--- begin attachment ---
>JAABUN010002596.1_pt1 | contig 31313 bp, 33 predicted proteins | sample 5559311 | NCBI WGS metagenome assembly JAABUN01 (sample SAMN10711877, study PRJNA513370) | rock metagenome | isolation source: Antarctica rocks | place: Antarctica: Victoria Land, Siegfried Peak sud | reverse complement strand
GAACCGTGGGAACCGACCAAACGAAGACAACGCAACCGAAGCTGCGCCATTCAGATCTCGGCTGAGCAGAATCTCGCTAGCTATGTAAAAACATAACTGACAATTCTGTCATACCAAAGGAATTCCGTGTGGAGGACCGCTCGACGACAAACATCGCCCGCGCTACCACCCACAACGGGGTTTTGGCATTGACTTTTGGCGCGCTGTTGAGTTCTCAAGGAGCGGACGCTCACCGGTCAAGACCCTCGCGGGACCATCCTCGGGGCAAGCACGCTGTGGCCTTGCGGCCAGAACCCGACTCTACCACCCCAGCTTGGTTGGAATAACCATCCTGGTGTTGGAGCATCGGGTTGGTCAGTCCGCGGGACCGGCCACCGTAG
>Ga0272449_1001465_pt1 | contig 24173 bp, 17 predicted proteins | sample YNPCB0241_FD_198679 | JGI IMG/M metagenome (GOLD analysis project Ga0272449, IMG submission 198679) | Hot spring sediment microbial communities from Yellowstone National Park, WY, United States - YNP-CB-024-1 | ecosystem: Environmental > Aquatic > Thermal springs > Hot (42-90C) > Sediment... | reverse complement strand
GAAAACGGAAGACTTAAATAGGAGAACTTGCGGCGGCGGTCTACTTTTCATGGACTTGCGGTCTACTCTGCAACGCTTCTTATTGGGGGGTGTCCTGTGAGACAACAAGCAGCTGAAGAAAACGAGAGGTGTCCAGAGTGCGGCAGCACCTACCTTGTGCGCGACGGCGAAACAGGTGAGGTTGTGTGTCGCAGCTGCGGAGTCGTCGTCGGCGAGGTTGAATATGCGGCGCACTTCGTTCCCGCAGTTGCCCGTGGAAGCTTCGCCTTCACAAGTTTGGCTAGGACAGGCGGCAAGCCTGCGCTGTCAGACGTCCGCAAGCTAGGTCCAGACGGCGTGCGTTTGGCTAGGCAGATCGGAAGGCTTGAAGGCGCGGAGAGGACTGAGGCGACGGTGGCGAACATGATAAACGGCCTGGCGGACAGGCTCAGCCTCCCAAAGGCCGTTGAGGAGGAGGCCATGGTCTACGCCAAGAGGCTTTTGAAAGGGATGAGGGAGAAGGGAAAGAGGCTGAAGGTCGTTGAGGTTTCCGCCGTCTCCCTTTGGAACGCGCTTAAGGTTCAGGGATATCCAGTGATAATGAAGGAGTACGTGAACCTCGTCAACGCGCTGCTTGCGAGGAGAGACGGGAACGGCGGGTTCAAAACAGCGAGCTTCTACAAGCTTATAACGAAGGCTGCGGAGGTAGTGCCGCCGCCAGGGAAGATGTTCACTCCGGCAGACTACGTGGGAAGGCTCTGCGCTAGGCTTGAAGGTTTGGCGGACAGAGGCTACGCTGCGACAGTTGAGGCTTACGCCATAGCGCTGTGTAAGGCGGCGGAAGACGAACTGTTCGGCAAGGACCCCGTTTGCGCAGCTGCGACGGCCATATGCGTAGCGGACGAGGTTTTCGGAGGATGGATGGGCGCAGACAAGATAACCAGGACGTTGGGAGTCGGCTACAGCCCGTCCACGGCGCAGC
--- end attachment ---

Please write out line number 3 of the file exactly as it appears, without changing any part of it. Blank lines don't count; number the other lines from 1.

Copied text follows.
>Ga0272449_1001465_pt1 | contig 24173 bp, 17 predicted proteins | sample YNPCB0241_FD_198679 | JGI IMG/M metagenome (GOLD analysis project Ga0272449, IMG submission 198679) | Hot spring sediment microbial communities from Yellowstone National Park, WY, United States - YNP-CB-024-1 | ecosystem: Environmental > Aquatic > Thermal springs > Hot (42-90C) > Sediment... | reverse complement strand